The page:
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Ever since I was a wee babe, one song always made me spontaneously burst into tears: “Wiegenlied,” better known as Brahms’s Lullaby:

For at least the first 20 years of my life, just a few notes of Brahms’s Lullaby would draw a convulsive wet snurk from my face. My brothers would miss no opportunity. In the middle of a long, quiet car trip, Older Brother would quietly hum the first few notes so only I could hear, and I would thump him, and I’d get in trouble, which was So Unfair.

Even worse were the times Younger Brother made me cry, which disrupted the whole Order of Things.

Worst of all was not knowing why it did that to me. It was bizarre.

Barber’s Adagio for Strings also makes me cry, but that one slays me gradually for reasons I can explain musically. The Brahms was always immediate and impossible to account for.

My family advanced various guesses. My favorite: I was the reincarnation of Brahms’ wife, and I missed him. But if that were the case, why only the Lullaby? The Academic Festival Overture should also choke me up. That he was a lifelong bachelor is another point against the sad wife hypothesis.

I’m over it now, mostly. But I never stopped wondering what that was all about. I even tore apart the music theory of it, which in this case was like tearing into tissue paper: it’s all I and V and IV with nothing more adventurous than a couple of passing tones in the melody. No surprise there: Shocking modulations and searing appoggiaturas are pretty thin on the ground in lullabies.

My older brother suggested it might be the recurring minor third motive, the shape of which does rather imitate the Universal Taunting Melody (“Nyaah nyaah nyaah nyaah nyaah“).

I like that idea. But I suspect being bothered by the UTM requires a level of emotional registration that was still in my future at that point. And though I’d have put my figured bass harmonizations up against any other toddler in South St. Louis in 1965, my motivic analysis was still sub-par.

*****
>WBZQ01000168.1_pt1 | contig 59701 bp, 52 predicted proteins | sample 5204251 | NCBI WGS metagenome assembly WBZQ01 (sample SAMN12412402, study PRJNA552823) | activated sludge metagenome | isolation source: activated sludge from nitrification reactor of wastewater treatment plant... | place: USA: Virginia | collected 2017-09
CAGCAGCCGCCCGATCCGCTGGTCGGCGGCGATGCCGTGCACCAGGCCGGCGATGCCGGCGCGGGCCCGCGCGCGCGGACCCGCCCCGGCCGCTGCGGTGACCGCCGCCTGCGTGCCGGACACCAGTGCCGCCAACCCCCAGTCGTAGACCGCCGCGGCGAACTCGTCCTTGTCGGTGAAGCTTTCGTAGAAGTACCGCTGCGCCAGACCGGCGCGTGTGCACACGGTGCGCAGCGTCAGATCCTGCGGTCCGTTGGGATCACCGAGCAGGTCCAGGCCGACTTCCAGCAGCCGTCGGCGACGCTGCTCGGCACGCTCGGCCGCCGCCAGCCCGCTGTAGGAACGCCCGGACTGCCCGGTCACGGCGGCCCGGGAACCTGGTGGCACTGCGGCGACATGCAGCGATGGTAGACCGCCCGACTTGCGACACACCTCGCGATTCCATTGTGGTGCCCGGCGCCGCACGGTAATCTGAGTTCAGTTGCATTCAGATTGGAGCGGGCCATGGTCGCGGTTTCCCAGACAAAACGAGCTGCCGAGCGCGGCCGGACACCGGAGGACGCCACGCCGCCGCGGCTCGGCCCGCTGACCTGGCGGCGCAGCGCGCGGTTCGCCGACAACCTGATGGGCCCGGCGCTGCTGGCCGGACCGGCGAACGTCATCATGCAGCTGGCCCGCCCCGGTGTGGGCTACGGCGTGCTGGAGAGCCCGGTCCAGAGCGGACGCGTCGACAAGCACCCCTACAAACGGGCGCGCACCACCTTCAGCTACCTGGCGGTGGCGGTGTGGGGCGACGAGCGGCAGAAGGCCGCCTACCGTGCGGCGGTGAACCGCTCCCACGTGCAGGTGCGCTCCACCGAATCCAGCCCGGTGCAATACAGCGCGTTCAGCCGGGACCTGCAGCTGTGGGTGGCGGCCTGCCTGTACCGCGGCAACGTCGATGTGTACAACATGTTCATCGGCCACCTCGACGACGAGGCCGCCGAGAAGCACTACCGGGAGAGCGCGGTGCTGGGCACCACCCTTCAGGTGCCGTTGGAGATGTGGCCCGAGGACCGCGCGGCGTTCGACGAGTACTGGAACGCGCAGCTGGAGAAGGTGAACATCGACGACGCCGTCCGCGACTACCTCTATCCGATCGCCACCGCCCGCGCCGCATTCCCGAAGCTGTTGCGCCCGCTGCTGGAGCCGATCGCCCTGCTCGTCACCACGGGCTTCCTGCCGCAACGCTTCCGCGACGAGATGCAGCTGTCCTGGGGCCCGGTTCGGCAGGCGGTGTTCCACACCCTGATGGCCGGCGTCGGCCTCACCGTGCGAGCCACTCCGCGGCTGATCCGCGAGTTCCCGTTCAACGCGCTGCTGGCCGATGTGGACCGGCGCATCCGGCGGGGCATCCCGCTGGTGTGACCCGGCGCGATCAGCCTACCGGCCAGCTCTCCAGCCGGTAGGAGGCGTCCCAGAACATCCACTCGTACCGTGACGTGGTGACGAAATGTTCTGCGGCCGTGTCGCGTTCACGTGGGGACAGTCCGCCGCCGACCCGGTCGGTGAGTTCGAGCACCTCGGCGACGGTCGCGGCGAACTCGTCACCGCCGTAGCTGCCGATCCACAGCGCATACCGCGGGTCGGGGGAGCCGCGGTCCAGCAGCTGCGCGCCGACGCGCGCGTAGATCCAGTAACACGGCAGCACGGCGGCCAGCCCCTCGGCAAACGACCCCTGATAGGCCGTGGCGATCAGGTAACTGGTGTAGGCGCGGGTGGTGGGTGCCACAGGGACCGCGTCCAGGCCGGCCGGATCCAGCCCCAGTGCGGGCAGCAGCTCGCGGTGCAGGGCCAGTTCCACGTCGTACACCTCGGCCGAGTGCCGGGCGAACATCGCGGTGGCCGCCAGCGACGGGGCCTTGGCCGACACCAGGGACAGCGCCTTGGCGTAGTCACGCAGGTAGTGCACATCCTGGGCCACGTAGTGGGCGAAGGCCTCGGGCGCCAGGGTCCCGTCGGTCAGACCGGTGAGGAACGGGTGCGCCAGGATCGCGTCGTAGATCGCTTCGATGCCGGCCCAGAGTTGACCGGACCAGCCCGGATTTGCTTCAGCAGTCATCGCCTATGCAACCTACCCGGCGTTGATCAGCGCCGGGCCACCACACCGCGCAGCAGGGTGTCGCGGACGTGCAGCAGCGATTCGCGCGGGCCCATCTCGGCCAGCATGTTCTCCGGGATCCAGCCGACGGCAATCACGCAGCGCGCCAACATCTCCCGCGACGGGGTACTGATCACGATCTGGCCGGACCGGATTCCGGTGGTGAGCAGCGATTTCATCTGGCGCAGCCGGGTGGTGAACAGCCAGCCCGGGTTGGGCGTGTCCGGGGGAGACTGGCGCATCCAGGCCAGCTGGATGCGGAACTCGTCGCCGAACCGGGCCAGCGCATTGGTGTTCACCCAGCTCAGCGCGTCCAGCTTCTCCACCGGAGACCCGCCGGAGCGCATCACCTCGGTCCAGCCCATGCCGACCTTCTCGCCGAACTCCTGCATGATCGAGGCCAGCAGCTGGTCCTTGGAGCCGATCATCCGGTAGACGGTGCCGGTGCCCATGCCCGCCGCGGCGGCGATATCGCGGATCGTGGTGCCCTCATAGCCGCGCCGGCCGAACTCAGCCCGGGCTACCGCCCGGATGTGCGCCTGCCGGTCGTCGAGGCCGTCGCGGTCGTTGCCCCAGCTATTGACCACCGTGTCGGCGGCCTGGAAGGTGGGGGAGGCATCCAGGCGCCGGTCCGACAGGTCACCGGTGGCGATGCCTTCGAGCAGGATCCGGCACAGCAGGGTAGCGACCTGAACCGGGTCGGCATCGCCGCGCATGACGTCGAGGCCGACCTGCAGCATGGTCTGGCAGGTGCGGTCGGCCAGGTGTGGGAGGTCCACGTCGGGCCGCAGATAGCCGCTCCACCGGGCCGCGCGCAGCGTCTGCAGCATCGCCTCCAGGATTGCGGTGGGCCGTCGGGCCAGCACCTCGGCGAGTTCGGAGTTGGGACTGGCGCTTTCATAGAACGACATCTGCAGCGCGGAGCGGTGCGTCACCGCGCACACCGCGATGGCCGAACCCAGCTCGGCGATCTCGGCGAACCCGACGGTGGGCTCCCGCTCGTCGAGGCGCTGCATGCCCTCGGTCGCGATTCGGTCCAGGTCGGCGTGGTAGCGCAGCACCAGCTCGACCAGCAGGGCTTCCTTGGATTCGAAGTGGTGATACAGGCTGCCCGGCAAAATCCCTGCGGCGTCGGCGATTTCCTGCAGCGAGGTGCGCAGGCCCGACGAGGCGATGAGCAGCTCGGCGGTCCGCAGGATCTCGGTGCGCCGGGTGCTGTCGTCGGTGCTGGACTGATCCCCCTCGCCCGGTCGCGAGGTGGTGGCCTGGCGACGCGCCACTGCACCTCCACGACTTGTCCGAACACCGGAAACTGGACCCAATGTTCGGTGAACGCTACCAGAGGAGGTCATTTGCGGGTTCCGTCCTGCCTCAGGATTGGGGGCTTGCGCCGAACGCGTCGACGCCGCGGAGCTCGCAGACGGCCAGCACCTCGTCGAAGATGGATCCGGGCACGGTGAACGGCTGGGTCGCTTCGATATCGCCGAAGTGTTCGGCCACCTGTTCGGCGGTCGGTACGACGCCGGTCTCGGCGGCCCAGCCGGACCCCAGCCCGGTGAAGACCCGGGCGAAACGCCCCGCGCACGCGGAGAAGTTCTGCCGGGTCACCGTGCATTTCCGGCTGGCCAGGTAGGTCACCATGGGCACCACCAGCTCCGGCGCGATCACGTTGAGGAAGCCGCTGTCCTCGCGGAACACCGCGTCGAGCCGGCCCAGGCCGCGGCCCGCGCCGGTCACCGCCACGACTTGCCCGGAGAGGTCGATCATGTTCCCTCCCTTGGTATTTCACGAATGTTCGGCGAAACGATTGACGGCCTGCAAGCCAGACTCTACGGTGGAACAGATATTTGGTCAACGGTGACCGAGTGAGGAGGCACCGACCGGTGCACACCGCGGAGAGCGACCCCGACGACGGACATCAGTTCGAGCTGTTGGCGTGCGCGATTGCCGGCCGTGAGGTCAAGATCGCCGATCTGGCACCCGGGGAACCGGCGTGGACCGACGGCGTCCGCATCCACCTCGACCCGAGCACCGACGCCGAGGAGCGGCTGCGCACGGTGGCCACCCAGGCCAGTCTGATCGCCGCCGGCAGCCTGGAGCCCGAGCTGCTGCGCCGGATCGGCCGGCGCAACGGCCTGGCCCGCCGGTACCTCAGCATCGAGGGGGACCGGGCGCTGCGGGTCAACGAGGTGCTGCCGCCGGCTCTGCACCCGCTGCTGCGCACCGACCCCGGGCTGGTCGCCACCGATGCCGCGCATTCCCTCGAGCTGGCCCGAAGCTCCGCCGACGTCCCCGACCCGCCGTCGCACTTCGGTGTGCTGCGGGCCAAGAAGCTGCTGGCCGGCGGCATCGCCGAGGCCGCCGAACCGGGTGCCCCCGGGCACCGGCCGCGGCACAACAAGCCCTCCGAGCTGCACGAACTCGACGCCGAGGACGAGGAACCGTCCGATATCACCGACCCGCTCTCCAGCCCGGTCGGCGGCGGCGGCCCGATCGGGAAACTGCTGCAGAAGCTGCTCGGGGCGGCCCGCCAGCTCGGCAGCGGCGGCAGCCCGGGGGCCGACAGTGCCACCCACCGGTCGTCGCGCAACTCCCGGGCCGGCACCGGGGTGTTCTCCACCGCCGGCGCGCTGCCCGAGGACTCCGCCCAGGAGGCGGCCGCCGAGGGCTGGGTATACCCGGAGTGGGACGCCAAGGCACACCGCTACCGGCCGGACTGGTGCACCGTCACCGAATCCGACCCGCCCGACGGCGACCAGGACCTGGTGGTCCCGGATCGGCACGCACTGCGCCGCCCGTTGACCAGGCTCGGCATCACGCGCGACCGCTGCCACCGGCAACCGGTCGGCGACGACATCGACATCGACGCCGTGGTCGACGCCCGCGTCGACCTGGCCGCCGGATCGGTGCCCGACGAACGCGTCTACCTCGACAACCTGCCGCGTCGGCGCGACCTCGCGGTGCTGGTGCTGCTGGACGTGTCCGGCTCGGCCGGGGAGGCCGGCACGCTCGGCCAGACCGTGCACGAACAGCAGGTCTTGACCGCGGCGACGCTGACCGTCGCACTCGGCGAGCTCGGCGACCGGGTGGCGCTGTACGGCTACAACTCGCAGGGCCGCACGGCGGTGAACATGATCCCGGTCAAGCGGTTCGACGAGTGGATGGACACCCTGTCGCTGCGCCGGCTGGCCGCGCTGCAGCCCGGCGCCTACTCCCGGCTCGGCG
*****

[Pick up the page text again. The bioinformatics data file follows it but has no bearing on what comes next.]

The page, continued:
And then, more than 50 years after first blood, while visiting my mom in the hospital (broken hip), a volunteer harpist was playing in the hallway to entertain the patients. After “Danny Boy” and “My Heart Will Go On,” she started in on Brahms’s Lullaby.

“Huh. Will you listen to that,” I said.

“It’s nice that they do that.”

“Well, I could do without Brahms’s Lullaby.”

“What’s wrong with Brahms’s Lullaby?”

I looked at her sideways. “You don’t remember? Brahms’s Lullaby? That’s the one that always made me cry. Ron and Randy would tease me with it. Just a few notes and I would burst into tears!”

How could she not know this?

“Ha! Well that’s terrible, because the mobile over your crib played Brahms’s Lullaby. ‘Lul-la-by, and good night,'” she sang.

“…”

“I didn’t realize I was torturing you.”

“…”

Oh my gods.

The musical mystery of my life was solved.

My parents would wind up the mobile, start the tune, and then leave.

That has to be it. Brahms’s Lullaby was my soundtrack of abandonment. As I cried, that melody tinkled above me, taunting me in my loneliness. Later, I’d hear the tinkle and the floodgates would spring open.

I might have been solved this 30 years ago if I’d stuck with the psych major, but I went into music theory, so I chased minor thirds instead of minor neuroses. And like the guy who looks for his wallet under the streetlight instead of back in the alley where he dropped it because the light is better, I spent all those years hammering a nail with a screwdriver because…uh, the light was better.

Dale McGowan is the author of Parenting Beyond Belief, Raising Freethinkers, and Atheism for Dummies. He holds a BA in evolutionary anthropology and a PhD in music.